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Title: Cell type-specific functions of neuropsychiatric disease-associated gene CYFIP1 in the brain
Author: Drew, James
Awarding Body: UCL (University College London)
Current Institution: University College London (University of London)
Date of Award: 2019
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The shape and connectivity of neurons underlies all higher brain functions and abnormalities in these features are a hallmark of many neuropsychiatric disorders. In the brain, functional neural networks arise through an interplay between intrinsic intracellular processes and interactions between neurons and other cell types, including glia. CYFIP1 is a neuropsychiatric disease-associated gene with established roles in actin remodeling and local protein translation. Previous studies have shown that altered expression of CYFIP1 regulates neuronal morphology, connectivity and synaptic plasticity, although it is currently unclear to what extent these represent cell-autonomous effects. Additionally, the embryonic lethality of CYFIP1 has precluded the study of complete CYFIP1 loss in vivo. This thesis aims to address some of these questions using transgenic mice harboring cell type-specific deletions of CYFIP1. Firstly, an excitatory neuron-specific CYFIP1 knockout was generated. Loss of neuronal CYFIP1 led to stunted dendrite growth in vitro and in vivo and to differential effects on axon growth. Migration of neuronal progenitor cells during embryogenesis was unaffected in this model. Investigation revealed normal synapse formation in cultured neurons lacking CYFIP1. However, several developmentally-dependent changes were observed in vivo, including immature spine morphology and an increase in post-synaptic inhibition in young adult mice. Lastly, a novel role for CYFIP1 in microglia was investigated. Using a live-imaging assay of acute slices, a role for CYFIP1-associated actin remodeling complexes in microglial motility was established. A microglia-specific CYFIP1 knockout mouse showed changes in microglial morphology and a specific defect in surveillance motility. These results provide evidence for novel functions of CYFIP1 in neurons and microglia that will inform our understanding of the cellular interactions underlying disorders such as autism and schizophrenia.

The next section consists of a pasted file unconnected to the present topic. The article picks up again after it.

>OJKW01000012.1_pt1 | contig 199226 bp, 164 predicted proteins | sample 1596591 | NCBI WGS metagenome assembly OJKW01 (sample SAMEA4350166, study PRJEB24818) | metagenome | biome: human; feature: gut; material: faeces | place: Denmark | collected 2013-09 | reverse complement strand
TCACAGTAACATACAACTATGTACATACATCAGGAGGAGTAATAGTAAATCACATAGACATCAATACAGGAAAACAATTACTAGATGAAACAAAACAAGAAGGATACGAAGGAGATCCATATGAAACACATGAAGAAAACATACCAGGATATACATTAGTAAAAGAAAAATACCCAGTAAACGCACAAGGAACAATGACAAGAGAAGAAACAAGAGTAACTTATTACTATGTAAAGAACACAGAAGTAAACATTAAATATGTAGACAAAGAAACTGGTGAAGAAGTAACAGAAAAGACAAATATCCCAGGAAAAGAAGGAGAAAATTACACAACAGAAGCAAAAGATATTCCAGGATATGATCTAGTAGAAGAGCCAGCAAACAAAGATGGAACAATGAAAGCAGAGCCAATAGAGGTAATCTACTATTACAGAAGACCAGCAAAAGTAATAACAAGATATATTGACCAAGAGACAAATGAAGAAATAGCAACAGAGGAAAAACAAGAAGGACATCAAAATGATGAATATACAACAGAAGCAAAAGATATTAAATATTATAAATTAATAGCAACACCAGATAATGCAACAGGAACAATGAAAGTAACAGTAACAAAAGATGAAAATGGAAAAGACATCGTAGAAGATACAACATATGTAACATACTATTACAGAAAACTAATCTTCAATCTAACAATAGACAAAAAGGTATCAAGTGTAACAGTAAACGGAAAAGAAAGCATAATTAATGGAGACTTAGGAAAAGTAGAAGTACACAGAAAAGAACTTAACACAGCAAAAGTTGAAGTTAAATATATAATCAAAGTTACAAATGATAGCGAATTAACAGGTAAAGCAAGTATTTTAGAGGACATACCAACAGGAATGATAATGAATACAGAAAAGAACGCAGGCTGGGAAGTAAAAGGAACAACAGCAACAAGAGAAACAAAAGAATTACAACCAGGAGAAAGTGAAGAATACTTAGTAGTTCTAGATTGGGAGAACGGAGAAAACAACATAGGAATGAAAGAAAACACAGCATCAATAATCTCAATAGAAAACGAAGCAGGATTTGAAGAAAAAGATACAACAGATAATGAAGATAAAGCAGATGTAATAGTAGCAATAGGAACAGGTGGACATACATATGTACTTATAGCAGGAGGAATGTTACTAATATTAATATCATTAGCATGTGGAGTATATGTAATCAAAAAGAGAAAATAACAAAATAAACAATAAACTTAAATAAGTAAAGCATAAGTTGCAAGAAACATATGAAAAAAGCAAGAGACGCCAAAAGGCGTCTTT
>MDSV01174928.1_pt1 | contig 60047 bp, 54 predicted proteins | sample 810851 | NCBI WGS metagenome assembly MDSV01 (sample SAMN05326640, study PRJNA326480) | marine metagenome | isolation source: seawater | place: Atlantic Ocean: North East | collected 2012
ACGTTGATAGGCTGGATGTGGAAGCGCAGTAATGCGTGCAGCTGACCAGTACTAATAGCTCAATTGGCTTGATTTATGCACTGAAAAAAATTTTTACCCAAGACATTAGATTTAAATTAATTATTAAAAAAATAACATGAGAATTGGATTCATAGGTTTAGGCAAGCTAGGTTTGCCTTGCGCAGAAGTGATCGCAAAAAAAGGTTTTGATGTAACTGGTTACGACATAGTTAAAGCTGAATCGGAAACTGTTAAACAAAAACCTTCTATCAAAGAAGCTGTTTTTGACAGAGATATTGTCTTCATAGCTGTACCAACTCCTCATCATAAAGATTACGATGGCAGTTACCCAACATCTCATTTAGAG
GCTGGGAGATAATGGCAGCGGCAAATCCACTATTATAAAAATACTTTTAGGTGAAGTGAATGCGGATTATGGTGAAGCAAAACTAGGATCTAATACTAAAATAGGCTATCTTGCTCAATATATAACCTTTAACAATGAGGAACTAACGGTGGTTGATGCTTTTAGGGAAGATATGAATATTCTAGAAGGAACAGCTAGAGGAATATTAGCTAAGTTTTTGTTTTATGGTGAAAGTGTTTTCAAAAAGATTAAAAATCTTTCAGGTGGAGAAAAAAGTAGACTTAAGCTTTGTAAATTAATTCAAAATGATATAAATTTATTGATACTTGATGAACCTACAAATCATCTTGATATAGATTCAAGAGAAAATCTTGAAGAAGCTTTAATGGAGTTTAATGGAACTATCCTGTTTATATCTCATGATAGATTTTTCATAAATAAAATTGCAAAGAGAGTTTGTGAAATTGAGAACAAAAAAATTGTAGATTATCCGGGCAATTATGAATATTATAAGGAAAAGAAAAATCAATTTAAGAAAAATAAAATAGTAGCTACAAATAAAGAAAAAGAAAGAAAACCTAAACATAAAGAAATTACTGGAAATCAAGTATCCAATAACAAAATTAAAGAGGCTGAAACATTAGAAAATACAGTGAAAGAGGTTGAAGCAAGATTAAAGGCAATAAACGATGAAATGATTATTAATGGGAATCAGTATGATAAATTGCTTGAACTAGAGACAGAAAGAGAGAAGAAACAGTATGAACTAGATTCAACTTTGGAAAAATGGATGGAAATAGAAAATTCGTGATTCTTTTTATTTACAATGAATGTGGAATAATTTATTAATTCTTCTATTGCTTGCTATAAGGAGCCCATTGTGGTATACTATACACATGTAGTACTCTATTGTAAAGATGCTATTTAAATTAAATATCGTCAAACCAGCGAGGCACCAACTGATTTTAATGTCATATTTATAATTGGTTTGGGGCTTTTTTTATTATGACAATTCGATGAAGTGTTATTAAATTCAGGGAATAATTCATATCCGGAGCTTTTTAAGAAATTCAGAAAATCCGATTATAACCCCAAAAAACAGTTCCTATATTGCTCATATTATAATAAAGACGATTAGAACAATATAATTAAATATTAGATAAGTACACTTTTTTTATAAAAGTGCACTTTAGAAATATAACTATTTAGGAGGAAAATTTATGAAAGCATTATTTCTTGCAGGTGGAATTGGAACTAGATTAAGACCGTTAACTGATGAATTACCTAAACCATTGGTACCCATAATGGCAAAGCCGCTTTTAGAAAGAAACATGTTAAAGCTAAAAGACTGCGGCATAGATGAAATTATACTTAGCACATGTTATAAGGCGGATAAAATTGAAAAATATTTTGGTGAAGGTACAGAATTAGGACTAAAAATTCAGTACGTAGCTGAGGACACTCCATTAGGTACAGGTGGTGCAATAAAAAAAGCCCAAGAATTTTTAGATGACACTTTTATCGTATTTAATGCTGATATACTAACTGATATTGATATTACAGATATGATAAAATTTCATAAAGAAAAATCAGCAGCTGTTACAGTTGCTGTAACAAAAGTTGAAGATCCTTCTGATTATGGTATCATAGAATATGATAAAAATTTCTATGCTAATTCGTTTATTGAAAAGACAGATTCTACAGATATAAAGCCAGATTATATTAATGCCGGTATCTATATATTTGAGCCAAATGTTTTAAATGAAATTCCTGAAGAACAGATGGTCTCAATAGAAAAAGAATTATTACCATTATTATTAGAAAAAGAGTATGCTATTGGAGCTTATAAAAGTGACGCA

Supervisor: Kittler, J. Sponsor: Not available
Qualification Name: Thesis (Ph.D.) Qualification Level: Doctoral
EThOS ID:  DOI: Not available